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Challenges and promises of crypto assets | Business

In order to regulate and develop the use of crypto assets in an orderly manner, President Joe Biden has asked several federal agencies to prepare the necessary studies to act in a comprehensive and coordinated manner before these markets. Many have seen this announcement as a quick US response to prevent Russia from circumventing Western-imposed sanctions. But the truth is that it has been an expected step, and nothing hasty, after the various attempts by US agencies to independently regulate the many edges of a highly complex market. The announcement already lists several of the risks that should be eradicated or mitigated (such as possible harm to consumers and investors, financial destabilization or facilitation of money laundering), while recognizing the promises that this type of asset holds ( such as financial inclusion, its innovative potential and the strengthening of competitiveness).

The order signed by Biden includes a detailed schedule for the delivery of the different reports, with terms ranging from a few months to a maximum of one year. Although the time is not long, the different analyzes already have previous work. Without going any further, the Financial Stability Board published a report last month identifying future risks to global financial stability, inviting member countries to coordinate a response before these markets acquire a critical size.

Biden also requested an analysis of the digital dollar, a report that also has extensive precedents. There are 40 countries that today develop, or have already implemented, digital versions of their currencies, with another 40 economies studying this possibility (including the European Union). And within the US, the Federal Reserve published in January a first study of a hypothetical digital dollar, initiating together with MIT the exploration of the possible technologies that support it (Hamilton project).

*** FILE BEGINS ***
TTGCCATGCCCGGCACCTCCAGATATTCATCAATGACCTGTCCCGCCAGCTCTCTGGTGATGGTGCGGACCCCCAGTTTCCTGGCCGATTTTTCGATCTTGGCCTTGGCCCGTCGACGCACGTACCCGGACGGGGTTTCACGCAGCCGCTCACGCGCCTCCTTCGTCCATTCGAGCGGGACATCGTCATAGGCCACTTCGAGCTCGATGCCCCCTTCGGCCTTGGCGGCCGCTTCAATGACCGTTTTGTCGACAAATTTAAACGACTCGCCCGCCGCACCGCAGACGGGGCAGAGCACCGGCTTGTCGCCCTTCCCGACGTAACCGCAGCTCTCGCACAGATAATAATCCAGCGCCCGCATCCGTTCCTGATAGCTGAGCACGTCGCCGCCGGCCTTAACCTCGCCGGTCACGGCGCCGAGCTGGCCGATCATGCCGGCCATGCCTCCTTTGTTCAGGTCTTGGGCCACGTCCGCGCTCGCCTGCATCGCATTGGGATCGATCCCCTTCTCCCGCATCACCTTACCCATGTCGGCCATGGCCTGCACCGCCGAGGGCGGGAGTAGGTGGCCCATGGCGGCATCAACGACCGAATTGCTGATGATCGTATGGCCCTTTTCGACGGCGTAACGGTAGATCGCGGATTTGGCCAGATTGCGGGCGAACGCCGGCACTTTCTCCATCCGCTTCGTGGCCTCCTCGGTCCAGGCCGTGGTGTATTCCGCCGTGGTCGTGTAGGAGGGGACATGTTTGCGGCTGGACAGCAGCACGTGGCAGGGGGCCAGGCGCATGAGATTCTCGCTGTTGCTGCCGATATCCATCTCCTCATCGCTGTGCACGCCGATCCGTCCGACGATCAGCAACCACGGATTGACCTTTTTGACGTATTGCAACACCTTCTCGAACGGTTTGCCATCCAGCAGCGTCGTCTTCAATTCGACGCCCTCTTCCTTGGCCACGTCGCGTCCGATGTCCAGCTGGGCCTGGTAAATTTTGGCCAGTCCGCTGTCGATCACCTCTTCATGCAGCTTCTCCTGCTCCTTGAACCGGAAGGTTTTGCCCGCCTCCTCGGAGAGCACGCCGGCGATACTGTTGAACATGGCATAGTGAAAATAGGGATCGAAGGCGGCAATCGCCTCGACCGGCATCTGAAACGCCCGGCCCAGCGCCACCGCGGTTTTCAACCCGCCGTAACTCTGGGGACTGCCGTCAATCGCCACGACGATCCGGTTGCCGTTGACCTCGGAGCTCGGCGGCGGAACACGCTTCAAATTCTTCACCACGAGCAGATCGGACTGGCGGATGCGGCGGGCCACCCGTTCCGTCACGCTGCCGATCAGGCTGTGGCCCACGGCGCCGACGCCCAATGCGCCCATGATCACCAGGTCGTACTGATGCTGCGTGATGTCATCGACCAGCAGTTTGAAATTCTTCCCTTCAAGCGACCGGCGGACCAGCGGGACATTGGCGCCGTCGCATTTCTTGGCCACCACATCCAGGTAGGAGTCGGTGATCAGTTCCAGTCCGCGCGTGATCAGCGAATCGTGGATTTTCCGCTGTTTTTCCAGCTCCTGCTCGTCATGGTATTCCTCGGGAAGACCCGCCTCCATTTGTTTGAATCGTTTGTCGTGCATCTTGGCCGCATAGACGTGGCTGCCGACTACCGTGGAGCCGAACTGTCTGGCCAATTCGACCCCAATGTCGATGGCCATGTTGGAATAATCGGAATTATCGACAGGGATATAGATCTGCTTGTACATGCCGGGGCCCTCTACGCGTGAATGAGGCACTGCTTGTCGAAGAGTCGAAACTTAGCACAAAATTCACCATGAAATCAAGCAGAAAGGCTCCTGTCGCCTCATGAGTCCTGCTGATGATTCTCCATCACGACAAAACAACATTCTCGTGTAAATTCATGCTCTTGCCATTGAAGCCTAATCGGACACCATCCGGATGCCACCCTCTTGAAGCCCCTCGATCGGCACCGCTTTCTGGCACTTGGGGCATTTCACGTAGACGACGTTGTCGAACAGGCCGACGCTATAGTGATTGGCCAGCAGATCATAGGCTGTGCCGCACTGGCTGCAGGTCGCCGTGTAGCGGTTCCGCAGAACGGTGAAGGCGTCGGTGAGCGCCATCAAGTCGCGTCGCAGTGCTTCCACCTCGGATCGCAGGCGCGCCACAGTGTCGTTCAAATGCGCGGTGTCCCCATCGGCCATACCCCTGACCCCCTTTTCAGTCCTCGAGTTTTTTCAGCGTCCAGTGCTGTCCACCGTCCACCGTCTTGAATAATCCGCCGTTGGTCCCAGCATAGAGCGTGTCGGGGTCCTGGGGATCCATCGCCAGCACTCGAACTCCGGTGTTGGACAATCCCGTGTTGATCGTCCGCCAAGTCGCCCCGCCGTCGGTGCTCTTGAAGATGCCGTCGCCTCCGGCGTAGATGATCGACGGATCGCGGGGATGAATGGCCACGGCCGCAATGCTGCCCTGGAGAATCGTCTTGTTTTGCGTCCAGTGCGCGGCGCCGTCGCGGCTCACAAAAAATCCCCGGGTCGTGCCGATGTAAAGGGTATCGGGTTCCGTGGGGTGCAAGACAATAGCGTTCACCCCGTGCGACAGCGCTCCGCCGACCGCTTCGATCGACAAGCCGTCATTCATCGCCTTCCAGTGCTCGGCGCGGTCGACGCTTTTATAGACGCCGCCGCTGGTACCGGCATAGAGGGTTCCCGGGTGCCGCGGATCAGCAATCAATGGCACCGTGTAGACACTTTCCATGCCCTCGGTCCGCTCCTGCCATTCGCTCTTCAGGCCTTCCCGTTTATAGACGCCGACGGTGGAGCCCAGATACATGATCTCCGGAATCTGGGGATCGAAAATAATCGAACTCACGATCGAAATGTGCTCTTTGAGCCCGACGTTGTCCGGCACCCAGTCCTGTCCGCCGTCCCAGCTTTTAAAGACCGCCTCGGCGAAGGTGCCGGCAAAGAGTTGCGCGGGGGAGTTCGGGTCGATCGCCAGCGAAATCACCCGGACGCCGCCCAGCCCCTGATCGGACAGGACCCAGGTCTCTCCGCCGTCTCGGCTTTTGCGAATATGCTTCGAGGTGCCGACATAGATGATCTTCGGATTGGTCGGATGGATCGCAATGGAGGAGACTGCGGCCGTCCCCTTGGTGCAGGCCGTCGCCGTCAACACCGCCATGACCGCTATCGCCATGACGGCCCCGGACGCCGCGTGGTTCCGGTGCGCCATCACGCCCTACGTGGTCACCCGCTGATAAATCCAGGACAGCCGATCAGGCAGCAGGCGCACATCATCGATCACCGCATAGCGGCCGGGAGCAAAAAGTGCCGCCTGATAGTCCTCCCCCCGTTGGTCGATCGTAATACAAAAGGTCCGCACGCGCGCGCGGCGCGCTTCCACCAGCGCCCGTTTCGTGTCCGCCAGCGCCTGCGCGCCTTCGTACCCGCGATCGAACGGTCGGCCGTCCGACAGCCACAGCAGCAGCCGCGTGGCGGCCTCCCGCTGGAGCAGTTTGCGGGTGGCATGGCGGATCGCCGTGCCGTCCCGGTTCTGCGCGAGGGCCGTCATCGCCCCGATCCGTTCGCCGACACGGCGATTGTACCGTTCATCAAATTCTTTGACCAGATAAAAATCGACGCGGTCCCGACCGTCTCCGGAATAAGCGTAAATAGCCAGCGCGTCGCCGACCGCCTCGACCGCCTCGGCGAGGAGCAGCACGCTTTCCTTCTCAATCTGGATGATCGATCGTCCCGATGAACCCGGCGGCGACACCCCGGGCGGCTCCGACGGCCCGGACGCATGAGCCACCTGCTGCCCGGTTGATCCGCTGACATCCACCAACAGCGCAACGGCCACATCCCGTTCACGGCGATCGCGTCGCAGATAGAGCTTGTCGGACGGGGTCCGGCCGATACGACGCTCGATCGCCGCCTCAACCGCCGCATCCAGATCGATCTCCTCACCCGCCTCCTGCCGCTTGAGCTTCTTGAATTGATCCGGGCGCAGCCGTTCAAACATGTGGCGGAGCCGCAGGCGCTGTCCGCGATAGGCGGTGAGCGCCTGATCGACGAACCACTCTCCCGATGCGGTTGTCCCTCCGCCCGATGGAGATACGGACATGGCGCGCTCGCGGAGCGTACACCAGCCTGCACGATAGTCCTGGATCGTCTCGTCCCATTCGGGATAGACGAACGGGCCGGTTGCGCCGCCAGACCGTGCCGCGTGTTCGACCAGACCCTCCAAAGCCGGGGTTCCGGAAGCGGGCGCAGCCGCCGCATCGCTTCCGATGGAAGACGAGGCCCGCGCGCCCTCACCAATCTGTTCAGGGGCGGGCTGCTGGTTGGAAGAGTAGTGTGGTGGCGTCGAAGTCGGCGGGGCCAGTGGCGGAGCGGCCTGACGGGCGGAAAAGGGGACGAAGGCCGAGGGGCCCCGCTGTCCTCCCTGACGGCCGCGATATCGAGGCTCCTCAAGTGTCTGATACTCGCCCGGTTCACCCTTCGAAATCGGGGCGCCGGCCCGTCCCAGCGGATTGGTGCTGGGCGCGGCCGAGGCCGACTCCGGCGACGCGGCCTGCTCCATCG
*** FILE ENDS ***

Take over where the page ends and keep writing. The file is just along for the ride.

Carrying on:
Thus, the US accelerates the pace to face the world of crypto assets. It does so in a coordinated manner, displaying serenity against those who predict the death of the dollar at the hands of some digital currency. A correct attitude of the North American Government, since there is a broad consensus that the current hegemony of the dollar does not derive from a better technology of its banknotes, but rather from two other factors: being the legal tender of the largest economy on the planet and the anti-inflation credentials of your issuing institution. Only the European Union and China present alternatives that could break said hegemony in the future. And no, it would not be due to digital versions of their respective currencies, but rather the product of the strength of their economies and the solidity of their institutions.

Alexander Neut, from BBVAResearch.

He knows in depth all the sides of the coin.

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